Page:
Grey calculator and maths workings on a notepad

Once you know how a UK credit card works, and when there are times they can be really good, next you need the best tips and strategies for avoiding excess charges, keeping your account secure and avoiding spiralling credit card debt.

This is the last article in the Credit Card mini-series guide. To catch up, rewind to How Does a Credit Card Work in the UK and Seven Reasons Why Credit Cards Can be Really Good!

Take an interest in interest

Any money you spend on your credit card will have to be paid back with interest, which can seriously add up. This is where the lender makes their money.

For example, if you use a credit card with 20% APR interest on purchases and don’t pay it off in full each month, at the end of the year that £5 latte just cost you £6. That may seem small change. But the more you spend, the worse this gets. Those £200 concert tickets now cost you £240 by the end of the year.

In fact, it’s worse than this. The longer you leave that purchase (ie, debt) on your card, the more you’ll pay. Effectively, you’re paying interest on top of interest.

Now, over three years those £200 concert tickets could cost you £350. Would you have still bought them if they were almost double the price?

The average credit card interest is 18.5%

Based on October 2018. TheMoneyCharity.org.uk

Some credit card issuers will offer 0% interest-free periods on new spending or if you transfer a balance from another card. Sounds tempting, huh? Whilst it can be useful, remember, this is often used to lure new customers into spending more in the long run.

Six ways to keep your credit card secure

In 2017, almost five million people had money taken from the credit card or bank account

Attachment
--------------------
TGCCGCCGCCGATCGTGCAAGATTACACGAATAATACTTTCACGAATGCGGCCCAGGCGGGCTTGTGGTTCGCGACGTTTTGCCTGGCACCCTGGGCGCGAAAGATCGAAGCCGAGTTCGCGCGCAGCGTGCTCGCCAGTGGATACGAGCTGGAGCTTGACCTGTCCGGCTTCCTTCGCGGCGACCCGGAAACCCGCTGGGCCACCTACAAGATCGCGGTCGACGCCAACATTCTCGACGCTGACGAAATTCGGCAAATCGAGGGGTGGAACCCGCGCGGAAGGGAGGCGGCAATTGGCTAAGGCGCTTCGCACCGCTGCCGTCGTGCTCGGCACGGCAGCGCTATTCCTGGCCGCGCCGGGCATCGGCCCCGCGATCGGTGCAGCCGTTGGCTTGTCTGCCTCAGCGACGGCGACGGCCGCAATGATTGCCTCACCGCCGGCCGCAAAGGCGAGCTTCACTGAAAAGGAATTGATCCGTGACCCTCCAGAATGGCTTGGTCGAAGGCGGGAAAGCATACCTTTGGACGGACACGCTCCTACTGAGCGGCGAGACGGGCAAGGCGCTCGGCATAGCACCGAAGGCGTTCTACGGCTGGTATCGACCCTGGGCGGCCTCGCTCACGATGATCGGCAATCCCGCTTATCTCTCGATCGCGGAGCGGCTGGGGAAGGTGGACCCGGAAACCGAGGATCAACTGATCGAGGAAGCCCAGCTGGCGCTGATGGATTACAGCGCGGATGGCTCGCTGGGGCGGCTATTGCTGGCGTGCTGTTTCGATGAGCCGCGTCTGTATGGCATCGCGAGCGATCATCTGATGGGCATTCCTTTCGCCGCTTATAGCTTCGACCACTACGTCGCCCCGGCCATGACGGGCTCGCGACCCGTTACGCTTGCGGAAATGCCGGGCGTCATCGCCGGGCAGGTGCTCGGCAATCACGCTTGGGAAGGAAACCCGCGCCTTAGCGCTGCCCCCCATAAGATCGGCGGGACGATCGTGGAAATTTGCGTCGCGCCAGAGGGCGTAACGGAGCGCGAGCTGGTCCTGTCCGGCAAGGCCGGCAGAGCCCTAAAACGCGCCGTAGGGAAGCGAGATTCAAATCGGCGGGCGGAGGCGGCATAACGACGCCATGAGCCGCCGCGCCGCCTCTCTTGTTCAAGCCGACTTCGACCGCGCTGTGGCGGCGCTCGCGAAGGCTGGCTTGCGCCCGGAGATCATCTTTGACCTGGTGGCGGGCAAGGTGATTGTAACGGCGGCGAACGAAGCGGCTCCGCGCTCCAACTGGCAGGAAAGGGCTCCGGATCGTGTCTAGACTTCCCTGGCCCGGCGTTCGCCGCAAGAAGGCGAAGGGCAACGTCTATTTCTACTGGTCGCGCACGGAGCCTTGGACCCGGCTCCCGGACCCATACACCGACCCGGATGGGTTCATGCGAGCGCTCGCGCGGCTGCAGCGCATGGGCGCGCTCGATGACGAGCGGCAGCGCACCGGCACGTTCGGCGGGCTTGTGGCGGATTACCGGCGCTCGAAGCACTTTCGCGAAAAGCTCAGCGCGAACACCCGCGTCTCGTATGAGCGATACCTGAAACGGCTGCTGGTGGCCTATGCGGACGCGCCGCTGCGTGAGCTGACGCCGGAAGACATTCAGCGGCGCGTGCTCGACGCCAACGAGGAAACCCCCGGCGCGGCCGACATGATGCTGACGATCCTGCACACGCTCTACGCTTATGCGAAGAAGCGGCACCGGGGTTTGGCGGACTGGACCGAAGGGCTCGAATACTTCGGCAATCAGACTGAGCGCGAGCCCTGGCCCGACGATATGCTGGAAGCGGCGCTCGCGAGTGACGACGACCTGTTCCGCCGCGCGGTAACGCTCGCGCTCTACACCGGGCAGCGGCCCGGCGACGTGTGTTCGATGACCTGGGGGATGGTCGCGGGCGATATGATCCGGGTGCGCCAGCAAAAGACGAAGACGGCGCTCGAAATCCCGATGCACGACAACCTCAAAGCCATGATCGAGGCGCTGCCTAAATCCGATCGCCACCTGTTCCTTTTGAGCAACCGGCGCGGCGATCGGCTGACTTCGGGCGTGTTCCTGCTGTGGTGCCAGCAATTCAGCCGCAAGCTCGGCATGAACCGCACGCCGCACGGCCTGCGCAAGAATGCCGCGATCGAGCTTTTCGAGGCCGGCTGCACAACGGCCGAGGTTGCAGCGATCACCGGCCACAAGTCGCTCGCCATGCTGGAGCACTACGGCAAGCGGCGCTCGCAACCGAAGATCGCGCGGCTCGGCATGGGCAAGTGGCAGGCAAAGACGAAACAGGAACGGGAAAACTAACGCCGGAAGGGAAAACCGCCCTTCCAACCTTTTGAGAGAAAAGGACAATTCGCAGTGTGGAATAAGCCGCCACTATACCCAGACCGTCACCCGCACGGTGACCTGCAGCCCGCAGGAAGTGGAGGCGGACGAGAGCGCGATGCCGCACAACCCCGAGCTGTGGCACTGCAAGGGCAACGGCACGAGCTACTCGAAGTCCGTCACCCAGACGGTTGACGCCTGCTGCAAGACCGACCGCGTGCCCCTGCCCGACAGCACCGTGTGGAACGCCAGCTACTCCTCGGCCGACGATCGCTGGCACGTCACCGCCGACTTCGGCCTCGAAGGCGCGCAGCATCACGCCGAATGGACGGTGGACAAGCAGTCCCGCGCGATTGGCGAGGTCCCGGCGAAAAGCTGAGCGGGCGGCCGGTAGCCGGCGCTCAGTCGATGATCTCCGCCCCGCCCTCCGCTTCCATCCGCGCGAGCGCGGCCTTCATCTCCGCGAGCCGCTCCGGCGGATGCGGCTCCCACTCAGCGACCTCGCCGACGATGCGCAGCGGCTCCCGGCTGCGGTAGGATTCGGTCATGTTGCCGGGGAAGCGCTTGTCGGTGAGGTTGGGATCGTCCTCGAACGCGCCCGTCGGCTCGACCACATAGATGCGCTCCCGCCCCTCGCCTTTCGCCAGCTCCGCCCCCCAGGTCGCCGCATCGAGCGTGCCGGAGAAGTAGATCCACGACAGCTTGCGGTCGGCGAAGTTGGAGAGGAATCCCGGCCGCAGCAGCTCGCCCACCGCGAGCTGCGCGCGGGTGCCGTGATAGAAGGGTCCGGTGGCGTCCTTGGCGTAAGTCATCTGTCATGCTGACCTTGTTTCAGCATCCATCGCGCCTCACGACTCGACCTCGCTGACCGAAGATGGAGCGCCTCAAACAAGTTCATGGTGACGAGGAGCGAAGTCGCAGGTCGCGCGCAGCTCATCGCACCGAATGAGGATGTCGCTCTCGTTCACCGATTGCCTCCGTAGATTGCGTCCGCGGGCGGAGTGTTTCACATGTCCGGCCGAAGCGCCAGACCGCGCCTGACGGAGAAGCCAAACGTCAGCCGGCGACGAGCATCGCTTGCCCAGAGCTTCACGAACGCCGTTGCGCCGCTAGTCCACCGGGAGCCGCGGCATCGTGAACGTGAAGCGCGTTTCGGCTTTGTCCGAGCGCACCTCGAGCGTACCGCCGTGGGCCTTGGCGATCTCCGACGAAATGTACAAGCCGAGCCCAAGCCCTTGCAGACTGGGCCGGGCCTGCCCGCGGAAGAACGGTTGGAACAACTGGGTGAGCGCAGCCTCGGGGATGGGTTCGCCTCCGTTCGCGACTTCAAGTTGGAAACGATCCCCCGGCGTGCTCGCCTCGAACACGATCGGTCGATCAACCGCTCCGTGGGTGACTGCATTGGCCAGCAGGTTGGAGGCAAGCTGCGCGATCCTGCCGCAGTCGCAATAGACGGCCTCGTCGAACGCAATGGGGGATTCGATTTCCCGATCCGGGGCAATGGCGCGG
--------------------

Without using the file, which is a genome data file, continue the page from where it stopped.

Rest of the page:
The Independent, 2018

Credit card fraud affects millions of people. So stay safe and secure by following these golden rules:

  • Don’t leave your card hanging around. Sounds obvious, right? But you wouldn’t leave £2,000 in cash on a bar.
  • Look for ‘https’ in the website address when shopping online. This shows the site is secure and your payment data is encrypted.
  • Avoid shopping on public WiFi. Online transactions are the most vulnerable ways hackers get your data. In addition, public WiFi hotspots are unsecured networks. Stay safe and only use your devices and trusted WiFi.
  • Watch for suspicious emails. Hackers are very good at sending emails that look like the genuinely from your lender. But in reality, they are trying to get your very lucrative account information. Look for anything that doesn’t look quite right. If in doubt, don’t click on any links or enter any data. Instead, browse to the website, use your app to log in or call your lender directly.
  • Lookout for withheld numbers. Scammers often call you pretending to be your lender. If they are showing as ‘unknown number’, simply explain you will call them back on their main published number online. Never give your personal details over the phone.
  • Keep your PIN safe. Never, ever write it down. Consider using a password manager such as LastPass to automatically remember your password. They’re convenient, safe and secure.

1. Monitor your credit card spending

One of the biggest reasons credit card debt can spiral is by people sticking their hand in the sad. We get it, it can be scary. But it’s a surefire way for your spending to quickly get out of control.

First off, set up your account view. These days, monitoring your balance has never been easier. Use the online portal and save it to your favourites. Even better, download the app. It’s fast, safe and secure.

Next, you need to make sure you check the balance regularly. At least once a month. Use your phone calendar or a task manager app such as Todoist and set up a monthly recurring task that automatically reminds you to log in and check the balance.

In addition, many cards will allow you to set automatic alerts when your balance reaches a certain amount.